Utility stocks take a beating amid rising rates

Utility stocks took a breather on Tuesday following the sector’s worst daily performance since April 2020.

The SPDR S&P 500 Utility Sector ETF (XLU) fell 4% on Monday and recovered to end the next day higher. Year to date the ETF is down a whopping 21%.

Much of the damage on the normally “safe-haven” area of the market has to do with higher rates.

Stocks for companies that range from electricity providers to water suppliers normally offer dividends. But those payouts don’t look as appealing to investors when compared to soaring bond yields in a tight monetary policy environment. On Tuesday, the two-year Treasury note hovered around 5.15% while the 10-year touched 4.79%.

“Many utilities currently offer forward yields near 5%. However, when investors can obtain risk-free Treasuries offering yields between 4.5% to 5.5%, depending on the maturity, the risk-reward trade off for holding utilities is much less attractive, “ equity analyst Daniel Rich at CFRA Research told Yahoo Finance.

STANISLAUS COUNTY, CALIFORNIA - MAY 19: California Governor Gavin Newsom (R), former Mayor Antonio Villaraigosa (C), and Jim Shandalov, Vice President at NextEra Energy Resources walk along the construction of the Battery Energy Storage Systems (BESS) for the future site of Proxima Solar Farm on May 19, 2023 in Stanislaus County, California. The Governor unveiled legislation to speed up construction for a streamlined process and to expedite court review on legal challenges that often tie up projects. The project is expected to create 300 construction jobs and generate $35 million in local revenue. The project is expected to be operational by December, could power 60,000 homes in the surrounding region and can generate up to 210 megawatts of clean, renewable energy and 177 megawatts of better energy storage. (Photo by John G. Mabanglo-Pool/Getty Images)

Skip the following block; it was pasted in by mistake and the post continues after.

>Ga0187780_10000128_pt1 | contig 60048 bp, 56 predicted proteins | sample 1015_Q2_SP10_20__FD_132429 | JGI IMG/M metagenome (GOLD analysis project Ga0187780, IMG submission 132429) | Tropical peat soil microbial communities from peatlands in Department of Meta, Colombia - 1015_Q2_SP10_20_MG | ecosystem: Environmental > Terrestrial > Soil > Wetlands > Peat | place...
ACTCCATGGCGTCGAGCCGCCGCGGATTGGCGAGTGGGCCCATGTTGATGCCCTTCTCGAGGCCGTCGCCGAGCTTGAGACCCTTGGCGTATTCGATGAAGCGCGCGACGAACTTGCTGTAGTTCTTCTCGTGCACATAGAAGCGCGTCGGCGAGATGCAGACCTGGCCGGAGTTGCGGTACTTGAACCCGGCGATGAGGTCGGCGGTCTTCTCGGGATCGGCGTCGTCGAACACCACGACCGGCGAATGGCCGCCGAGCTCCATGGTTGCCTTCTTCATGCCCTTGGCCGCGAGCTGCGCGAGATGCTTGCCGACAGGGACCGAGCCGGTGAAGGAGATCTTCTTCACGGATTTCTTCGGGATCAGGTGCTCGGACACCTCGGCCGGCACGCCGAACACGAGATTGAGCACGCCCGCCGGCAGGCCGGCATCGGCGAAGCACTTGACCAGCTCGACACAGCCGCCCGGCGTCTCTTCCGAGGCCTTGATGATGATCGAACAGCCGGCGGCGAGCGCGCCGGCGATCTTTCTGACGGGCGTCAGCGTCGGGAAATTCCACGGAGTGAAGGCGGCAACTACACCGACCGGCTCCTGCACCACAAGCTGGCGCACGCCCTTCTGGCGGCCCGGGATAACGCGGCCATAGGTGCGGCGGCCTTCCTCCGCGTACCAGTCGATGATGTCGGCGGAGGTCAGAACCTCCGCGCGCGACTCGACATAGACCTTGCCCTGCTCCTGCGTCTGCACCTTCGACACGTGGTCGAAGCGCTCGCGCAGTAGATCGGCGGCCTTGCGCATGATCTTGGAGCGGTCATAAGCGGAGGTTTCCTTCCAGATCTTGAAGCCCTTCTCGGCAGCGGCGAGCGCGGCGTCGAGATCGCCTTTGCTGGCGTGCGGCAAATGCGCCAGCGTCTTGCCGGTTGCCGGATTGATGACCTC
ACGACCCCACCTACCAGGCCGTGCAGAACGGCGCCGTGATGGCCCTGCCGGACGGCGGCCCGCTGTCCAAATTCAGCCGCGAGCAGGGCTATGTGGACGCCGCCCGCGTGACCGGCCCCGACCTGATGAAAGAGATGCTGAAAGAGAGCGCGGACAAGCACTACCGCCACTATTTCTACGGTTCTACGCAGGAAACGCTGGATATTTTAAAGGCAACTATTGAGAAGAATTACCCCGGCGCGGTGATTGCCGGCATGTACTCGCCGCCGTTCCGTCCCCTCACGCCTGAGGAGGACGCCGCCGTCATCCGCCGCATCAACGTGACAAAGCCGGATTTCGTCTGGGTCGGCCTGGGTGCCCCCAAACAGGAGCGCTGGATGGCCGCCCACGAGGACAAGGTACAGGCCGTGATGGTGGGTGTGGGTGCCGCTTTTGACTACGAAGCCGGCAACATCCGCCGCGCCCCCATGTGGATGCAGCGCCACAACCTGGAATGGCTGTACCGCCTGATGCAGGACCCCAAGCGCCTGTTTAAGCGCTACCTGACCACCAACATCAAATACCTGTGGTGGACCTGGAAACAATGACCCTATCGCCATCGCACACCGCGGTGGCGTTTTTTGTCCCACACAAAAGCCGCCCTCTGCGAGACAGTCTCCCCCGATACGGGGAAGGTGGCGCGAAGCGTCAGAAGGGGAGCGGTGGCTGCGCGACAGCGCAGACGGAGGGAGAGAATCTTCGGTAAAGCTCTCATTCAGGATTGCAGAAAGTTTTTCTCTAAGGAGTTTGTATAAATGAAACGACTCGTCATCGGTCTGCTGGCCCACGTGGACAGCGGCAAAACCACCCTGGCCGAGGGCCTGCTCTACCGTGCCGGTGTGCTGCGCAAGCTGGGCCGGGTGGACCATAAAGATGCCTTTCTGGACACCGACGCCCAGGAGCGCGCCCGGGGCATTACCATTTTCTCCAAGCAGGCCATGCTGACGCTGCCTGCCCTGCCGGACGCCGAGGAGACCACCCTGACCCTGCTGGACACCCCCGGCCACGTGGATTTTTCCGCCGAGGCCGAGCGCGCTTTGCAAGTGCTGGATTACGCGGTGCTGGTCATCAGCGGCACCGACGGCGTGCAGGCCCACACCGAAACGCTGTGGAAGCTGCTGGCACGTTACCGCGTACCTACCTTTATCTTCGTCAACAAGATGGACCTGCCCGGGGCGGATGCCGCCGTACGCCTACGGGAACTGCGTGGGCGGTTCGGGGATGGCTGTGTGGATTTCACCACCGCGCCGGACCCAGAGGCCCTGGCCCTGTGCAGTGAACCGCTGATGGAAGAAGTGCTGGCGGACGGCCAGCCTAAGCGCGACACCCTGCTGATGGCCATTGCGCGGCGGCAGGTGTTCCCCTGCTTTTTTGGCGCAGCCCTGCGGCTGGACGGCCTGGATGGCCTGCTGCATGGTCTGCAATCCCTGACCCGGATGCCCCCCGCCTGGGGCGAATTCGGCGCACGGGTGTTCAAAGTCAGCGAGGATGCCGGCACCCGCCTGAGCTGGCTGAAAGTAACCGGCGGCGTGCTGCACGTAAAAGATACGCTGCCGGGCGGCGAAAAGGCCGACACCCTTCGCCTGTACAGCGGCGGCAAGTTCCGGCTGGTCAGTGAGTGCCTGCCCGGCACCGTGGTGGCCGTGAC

Jim Shandalov, vice president at NextEra Energy Resources, California Governor Gavin Newsom (R), and former Mayor of Los Angeles Antonio Villaraigosa (C) walk along the construction of the battery storage facility for a solar farm. (John G. Mabanglo-Pool/Getty Images)

Additionally, the Federal Reserve’s interest rate mantra of “higher for longer” also means the cost of capital will stay elevated, another reason why the sector sold off aggressively last quarter. The market expects investments for new power plants, aging infrastructures, and renewable technologies will cost more.

Utility stocks were already in a downward trend since the start of the year as investors rotated into growth names. But the selling intensified last week when NextEra Energy Partners (NEP), a subsidiary of NextEra Energy (NEE) focused on renewables, cut its growth target by half to 6%, through at least 2026.

“Tighter monetary policy and higher interest rates obviously affect the financing needed to grow distributions at 12%,” read the company statement.

Some of the worst performers in the utility sector year to date include NextEra Energy, AES Corp (AES), and Eversource Energy (ES), down 52%, 37%, and 33% respectively.

“While the sector is very out of favor, we think the sell-off presents some attractive buying opportunities for names with competitive earnings and dividend growth potential,” said CFRA’s Rich.

“Among some of the larger names, we maintain Buy opinions on NextEra, Duke Energy (DUK), and American Electric Power (AEP),” he added.

Ines Ferre is a senior business reporter for Yahoo Finance. Follow her on Twitter at @ines_ferre.

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